We often talk about the importance of stepping away from our screens and iDevices in order to “unplug.” Going cold turkey, we feel, will help us decrease our dependence on our devices.
But Casey N. Cep had a fascinating piece over at the New Yorker‘s culture blog about “the pointlessness of unplugging”:
Unplugging from devices doesn’t stop us from experiencing our lives through their lenses, frames, and formats. We are only ever tourists in the land of no technology, our visas valid for a day or a week or a year, and we travel there with the same eyes and ears that we use in our digital homeland. That is why so many of those who unplug return so quickly to speak about their sojourns. The ostentatious announcements of leave-taking (“I’m #digitaldetoxing for a few days, so you won’t see any tweets from me!” “Leaving Facebook for a while to be in the world!”) are inevitably followed by vainglorious returns, excited exclamations having turned into desperate questions (“Sorry to be away from Twitter. #Digitaldetox for three WHOLE days. Miss me?” “Back online. What did I miss?”).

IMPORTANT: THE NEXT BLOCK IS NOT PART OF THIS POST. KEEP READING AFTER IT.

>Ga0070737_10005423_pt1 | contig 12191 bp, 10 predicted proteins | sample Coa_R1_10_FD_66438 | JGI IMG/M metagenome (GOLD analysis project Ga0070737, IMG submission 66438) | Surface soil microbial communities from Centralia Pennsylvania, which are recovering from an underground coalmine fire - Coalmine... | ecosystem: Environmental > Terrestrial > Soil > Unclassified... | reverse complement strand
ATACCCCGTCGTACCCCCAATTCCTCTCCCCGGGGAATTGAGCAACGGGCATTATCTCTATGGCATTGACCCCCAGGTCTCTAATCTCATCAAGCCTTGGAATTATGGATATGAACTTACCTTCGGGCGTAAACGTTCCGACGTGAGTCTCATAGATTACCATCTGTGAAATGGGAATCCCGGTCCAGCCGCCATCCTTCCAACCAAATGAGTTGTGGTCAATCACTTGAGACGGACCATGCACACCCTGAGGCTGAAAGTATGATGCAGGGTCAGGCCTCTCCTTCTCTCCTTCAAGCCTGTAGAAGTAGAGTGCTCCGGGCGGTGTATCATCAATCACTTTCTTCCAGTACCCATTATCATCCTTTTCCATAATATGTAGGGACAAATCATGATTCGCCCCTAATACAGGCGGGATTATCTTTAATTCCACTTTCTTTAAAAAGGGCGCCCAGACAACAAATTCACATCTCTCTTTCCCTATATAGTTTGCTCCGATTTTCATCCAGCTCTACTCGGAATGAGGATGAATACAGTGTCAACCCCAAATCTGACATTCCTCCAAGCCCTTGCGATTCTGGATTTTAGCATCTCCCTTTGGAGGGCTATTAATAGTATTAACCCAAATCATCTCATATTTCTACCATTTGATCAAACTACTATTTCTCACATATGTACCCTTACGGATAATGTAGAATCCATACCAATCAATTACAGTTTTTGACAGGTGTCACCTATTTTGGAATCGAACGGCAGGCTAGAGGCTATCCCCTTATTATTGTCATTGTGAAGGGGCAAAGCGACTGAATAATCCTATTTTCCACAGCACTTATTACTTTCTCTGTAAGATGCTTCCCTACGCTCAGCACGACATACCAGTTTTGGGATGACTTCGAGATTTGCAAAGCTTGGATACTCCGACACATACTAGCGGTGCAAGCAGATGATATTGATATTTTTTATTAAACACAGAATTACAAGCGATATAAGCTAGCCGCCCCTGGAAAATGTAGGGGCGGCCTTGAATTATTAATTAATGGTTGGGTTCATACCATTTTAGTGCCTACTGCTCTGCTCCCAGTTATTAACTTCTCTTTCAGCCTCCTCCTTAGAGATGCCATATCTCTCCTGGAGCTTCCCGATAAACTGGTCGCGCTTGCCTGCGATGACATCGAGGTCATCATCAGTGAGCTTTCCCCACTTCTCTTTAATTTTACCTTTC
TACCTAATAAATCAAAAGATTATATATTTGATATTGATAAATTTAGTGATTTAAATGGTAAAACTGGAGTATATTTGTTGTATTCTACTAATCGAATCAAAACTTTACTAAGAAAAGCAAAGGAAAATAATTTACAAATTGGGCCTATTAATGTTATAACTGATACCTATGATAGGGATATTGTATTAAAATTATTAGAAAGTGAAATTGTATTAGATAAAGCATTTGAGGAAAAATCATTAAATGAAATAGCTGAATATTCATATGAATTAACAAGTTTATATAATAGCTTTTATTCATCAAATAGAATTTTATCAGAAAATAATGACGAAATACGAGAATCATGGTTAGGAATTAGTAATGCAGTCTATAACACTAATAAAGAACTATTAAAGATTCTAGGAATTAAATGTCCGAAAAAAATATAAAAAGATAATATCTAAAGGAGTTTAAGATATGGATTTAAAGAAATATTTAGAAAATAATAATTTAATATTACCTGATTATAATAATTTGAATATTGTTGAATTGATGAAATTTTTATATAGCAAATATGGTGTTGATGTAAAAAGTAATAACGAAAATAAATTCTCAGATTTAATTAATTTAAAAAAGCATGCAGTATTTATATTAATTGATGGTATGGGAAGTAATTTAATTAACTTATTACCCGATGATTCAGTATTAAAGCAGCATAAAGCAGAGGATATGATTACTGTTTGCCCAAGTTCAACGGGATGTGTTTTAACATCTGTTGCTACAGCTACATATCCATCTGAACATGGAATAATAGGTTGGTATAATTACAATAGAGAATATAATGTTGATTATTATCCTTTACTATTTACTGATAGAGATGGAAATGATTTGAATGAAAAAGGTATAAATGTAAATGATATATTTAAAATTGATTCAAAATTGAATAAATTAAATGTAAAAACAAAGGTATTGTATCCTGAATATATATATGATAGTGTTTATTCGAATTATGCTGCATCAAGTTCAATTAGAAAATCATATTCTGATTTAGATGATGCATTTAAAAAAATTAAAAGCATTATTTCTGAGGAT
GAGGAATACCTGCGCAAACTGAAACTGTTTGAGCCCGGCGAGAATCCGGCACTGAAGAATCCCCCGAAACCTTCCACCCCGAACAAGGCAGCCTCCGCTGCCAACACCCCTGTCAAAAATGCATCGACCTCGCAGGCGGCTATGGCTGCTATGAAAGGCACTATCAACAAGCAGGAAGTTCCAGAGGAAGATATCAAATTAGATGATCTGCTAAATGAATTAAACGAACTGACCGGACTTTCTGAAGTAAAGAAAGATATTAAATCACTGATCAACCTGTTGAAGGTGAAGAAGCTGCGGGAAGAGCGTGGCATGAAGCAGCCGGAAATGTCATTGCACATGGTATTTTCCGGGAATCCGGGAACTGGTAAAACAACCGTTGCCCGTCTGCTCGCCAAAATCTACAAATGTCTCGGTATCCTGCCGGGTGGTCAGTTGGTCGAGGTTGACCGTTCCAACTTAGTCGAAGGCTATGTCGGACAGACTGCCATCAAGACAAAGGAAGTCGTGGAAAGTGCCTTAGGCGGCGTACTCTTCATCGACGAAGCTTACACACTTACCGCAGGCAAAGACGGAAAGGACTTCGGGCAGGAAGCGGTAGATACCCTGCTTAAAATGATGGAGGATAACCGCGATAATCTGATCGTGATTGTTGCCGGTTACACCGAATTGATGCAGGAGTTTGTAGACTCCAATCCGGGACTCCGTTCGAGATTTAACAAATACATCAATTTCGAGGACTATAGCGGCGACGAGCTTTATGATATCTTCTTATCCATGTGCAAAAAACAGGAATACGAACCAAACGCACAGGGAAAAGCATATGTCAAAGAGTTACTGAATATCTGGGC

This is why it’s strange to think of these unplugging events as anything like detox: the goal isn’t really abstinence but a return to these technologies with a renewed appreciation of how to use them.
Read the whole thing here. The essence of the argument lines up neatly with the very theologically rich idea that both fasting and feasting are part of the fully balanced life. What do you think?